Hydroxyl radicals from the oxidation of hydroxide ions
We note that the increased electrochemical reactivity of surface bubbles observed here is not simply the manifestation of higher current densities observed at regions of an electrode that are partially masked by a dielectric object4,22. A local increase in current density implies a reaction rate increase for a favorable reaction, while the oxidation of OH− to HO• is thermodynamically unfavorable at +1.2 V vs SHE. Instead, the contra-thermodynamic shift experienced by the OH– oxidation in the presence of surface-adherent bubbles is more likely linked to the high unbalanced concentration of OH− at the gas–liquid interface (Fig. 2a). Based on Nernst considerations, the HO•/OH– redox potential, +1.9 V at standard conditions13, will drop only by 59 mV every order of magnitude of increase in OH– activity (Fig. 2b, dashed line). However, if largely unbalanced by cations, electrostatic repulsions between adjacent OH− are likely to further lower their oxidation potential, as demonstrated by our quantum-chemical simulations (Fig. 2b, symbols, and Supplementary Note 1). It was, therefore, necessary to first estimate experimentally the OH– excess concentration at the gas–water interface of bubbles. This excess was first determined by means of accelerating gas bubbles, suspended in ultrapure water, under an electric field (Supplementary Note 2)9. Selected video frames (Supplementary Video 2), reproduced in Fig. 2c, show a microscopic (50 µm) oxygen bubble in ultrapure water moving at a velocity of 1.3 mm s−1 toward the anode under a field of ca. 40 V cm−1. Similar results were obtained for nitrogen bubbles suspended in water (Supplementary Fig. 4 and Supplementary Video 3). The gas–water interface carries an unbalanced population of OH−, causing the electrical potential to drop away from the gas–liquid interface (Fig. 2a). A quantitative descriptor of this potential profile is the bubble’s zeta potential ζ, that is, the potential difference between the shear plane and the bulk solution23. We obtained a ζ value of −526 ± 138 mV from the measured bubble velocities using the Smoluchowski equation24. The surface charge density of a spherical particle relates to ζ, and using the relationship proposed by Loeb et al.25, we estimated a charge density of −52 µC cm−2 or the equivalent of 5.4 × 10−10 mol cm−2 of OH−. To confirm that the negative charge of bubbles is linked to a local unbalanced excess of hydroxide ions, we resorted to direct pH measurements of gas/water emulsions (Fig. 2d). These experiments have strong conceptual analogies with the “pH-stat” experiments reported by Beattie and coworkers for oil emulsions in water26. Suspensions of fine nitrogen bubbles are a way to access a water sample characterized by the presence of a very large gas–liquid interface, and as such, a drop in pH would be expected if an excess of OH− is trapped at the interface of water with the gas. By generating a large concentration of microscopic nitrogen bubbles (9.3 × 107 particles L−1, Supplementary Video 4) in a water sample, such pH drop was in fact observed (Fig. 2e), indicating at pH ~7 (quiescent sample) a surface OH− excess of 4.2 × 10−11 mol cm−2 (Supplementary Note 3). At pH ~12, such as where hydroxyl radicals are detected (Fig. 1), this excess rises to 1.3 × 10−7 mol cm−2 (Supplementary Fig. 5).
Anisotropic polymerization of luminol around surface bubbles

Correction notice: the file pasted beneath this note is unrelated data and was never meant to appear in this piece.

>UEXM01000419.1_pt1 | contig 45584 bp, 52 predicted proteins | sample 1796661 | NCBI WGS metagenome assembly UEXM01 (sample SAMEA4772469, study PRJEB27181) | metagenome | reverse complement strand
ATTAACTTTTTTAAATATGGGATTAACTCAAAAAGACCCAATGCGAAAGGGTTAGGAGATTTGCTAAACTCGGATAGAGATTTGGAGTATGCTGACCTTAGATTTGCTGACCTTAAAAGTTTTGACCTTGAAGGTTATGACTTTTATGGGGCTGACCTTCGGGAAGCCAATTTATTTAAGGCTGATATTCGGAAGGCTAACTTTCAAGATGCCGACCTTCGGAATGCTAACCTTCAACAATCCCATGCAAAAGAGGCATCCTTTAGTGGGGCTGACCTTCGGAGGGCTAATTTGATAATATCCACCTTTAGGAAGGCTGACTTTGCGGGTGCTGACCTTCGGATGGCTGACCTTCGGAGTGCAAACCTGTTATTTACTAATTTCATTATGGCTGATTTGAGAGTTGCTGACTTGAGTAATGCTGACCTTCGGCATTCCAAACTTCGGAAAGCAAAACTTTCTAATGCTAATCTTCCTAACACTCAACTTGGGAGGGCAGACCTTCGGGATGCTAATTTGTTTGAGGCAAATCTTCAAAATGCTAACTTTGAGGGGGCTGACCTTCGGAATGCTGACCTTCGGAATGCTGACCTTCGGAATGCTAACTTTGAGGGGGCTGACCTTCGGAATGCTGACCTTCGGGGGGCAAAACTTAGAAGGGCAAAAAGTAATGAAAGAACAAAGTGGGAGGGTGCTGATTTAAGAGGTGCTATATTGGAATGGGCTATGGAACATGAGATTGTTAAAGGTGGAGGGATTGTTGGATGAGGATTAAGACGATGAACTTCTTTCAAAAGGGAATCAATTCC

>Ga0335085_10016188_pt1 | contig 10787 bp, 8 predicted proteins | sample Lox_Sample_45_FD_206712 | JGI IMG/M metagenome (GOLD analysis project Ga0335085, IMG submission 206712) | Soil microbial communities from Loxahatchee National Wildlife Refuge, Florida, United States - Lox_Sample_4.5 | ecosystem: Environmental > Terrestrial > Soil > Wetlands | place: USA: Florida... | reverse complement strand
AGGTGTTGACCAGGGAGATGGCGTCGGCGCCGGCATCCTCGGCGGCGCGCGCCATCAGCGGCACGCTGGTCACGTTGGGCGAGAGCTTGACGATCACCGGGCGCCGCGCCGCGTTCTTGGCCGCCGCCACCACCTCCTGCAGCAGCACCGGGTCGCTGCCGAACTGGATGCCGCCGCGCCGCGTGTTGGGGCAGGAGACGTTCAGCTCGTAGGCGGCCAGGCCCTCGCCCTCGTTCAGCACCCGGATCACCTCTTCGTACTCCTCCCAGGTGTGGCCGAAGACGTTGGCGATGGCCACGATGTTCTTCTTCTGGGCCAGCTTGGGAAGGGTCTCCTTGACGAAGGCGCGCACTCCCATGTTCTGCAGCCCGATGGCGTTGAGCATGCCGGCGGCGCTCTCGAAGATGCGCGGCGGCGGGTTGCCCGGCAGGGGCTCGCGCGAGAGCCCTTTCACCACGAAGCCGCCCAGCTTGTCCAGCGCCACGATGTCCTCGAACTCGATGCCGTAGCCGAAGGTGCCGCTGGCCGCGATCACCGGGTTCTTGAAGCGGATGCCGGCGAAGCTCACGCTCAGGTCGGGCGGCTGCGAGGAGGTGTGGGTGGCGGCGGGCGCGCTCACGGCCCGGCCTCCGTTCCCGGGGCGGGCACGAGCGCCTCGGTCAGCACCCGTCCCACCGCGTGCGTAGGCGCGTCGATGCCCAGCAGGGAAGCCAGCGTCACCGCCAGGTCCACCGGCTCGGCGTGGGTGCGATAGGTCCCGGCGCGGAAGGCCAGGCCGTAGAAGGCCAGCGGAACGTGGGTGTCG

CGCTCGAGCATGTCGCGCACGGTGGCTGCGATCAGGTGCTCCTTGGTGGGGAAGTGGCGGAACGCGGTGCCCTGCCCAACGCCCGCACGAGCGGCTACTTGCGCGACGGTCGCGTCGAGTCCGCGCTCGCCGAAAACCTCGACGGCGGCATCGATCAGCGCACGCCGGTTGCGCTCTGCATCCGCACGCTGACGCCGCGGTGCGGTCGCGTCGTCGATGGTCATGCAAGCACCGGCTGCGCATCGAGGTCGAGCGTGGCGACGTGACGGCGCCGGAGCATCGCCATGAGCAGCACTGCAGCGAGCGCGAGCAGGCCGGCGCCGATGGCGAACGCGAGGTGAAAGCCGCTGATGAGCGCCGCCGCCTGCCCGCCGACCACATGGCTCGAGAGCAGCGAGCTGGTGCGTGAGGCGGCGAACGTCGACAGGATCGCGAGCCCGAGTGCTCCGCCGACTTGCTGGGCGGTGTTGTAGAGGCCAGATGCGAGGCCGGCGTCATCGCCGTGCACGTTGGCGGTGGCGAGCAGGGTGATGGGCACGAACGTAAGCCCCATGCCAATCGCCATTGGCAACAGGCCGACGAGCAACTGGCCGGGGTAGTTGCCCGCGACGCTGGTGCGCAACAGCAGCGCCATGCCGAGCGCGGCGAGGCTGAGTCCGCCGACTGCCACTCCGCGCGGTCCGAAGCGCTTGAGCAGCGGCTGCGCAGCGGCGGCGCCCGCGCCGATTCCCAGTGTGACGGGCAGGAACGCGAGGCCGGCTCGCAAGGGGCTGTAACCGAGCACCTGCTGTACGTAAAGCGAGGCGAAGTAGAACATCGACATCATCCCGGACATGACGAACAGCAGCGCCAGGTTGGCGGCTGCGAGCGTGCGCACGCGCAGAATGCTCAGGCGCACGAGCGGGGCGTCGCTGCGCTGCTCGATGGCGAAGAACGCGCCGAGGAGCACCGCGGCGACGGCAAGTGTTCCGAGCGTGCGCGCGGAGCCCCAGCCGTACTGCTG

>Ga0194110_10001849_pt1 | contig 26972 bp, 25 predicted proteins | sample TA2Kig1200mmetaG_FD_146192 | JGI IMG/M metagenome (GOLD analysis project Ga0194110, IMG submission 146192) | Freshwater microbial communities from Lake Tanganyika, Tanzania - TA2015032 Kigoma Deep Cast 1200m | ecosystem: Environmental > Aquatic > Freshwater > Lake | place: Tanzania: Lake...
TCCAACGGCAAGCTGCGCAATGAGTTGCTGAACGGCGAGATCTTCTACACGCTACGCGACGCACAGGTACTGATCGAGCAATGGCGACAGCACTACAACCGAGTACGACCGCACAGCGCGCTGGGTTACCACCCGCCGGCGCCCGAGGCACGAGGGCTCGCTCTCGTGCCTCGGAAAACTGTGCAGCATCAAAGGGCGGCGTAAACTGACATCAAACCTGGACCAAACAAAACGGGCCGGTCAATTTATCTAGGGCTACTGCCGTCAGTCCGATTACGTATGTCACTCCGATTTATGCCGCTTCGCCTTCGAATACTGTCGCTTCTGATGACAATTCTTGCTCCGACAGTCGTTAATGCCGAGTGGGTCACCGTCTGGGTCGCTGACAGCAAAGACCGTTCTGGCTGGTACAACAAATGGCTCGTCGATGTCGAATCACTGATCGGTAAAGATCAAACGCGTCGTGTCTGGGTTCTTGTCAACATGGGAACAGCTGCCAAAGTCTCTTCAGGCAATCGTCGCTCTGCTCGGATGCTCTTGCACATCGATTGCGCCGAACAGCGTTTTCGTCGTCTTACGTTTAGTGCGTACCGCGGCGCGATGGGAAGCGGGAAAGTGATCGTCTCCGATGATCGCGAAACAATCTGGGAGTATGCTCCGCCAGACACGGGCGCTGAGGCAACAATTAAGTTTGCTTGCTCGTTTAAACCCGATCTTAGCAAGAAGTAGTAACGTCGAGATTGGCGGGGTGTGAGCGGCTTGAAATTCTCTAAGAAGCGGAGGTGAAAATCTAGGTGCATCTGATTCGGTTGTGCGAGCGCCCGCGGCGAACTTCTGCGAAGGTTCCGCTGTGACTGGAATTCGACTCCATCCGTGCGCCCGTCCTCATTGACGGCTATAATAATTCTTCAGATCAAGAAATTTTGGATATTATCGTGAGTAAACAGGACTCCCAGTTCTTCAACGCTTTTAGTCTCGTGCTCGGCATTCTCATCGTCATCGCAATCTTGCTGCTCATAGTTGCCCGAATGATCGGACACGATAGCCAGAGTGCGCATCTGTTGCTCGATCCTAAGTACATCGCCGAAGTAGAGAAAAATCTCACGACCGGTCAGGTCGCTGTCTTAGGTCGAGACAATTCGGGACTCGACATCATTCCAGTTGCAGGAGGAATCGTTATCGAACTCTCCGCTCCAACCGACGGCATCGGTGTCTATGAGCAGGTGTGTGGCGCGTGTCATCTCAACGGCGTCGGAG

To demonstrate the scope and extent to which the surface of an adherent bubble enhances the oxidizing power of an electrode, we designed a detection scheme capable of imaging in real-time the 2D growth of a polymer around bubbles. We coupled an electrochemiluminescent reaction with a step polymerization, both being redox oxidative processes and both being initiated by reactive oxygen species. The surface electrochemiluminescent reaction allows generating a dim internal light source, while the polymer locally quenches it, generating a real-time 2D map of the polymer growth (Fig. 3a, see also Supplementary Videos 5 and 6). We used 5-amino-2,3-dihydrophthalazine-1,4-dione (hereafter luminol) as both the source of chemiluminescence27,28 and polymerization reactant29. Because the formed polymer is nonconductive in its deprotonated state (Supplementary Note 4), as commonly observed in polyaniline analogs30, it impedes electron transfer between the electrode and the electrolyte quenching the electrochemiluminescent reaction.
The anisotropic growth of the polymer filaments (Fig. 3a), linking neighboring bubbles rather than growing radially from the bubble, tracks the concentration gradient of reactive oxygen species away from the bubble. The luminol light path in water begins with the oxidation of the luminol monoanion31, yielding a radical susceptible to nucleophilic attack by superoxide (O2•−). This intermediate collapses to a light emitter excited state of 3-aminophthalate (Supplementary Fig. 6)15. Superoxide forms upon the oxidation of hydrogen peroxide by HO• radicals (HO2− + HO• → O2•− + H2O)32, which is evident from the inspection of epifluorescence micrographs obtained around ITO-adherent oxygen (Fig. 3b, and Supplementary Video 7) and argon bubbles (Supplementary Fig. 7, Supplementary Video 8), showing that the presence of oxygen radicals (HO• and O2•−) at the gas–water interface is far more dramatic in peroxide-containing solutions. We discarded the possibility of homolytic cleavage of HO2– to form HO• under the strong electric field at the gas–water interface (Supplementary Note 5). Data in Fig. 3b (and Supplementary Fig. 7) also reveal that the reach of the oxygen radicals away from the bubbles’ surface is dramatically increased when peroxide is present, reflecting the million-fold increase in lifetime for O2•− over HO•15,33. The oxygen radical gradient around bubbles is schematized as a color map in Fig. 3c. Bubbles continuously grow as a result of oxygen-evolving upon the oxidation of HO2−, and they will occasionally collapse or detach (Fig. 3b and Supplementary Video 7).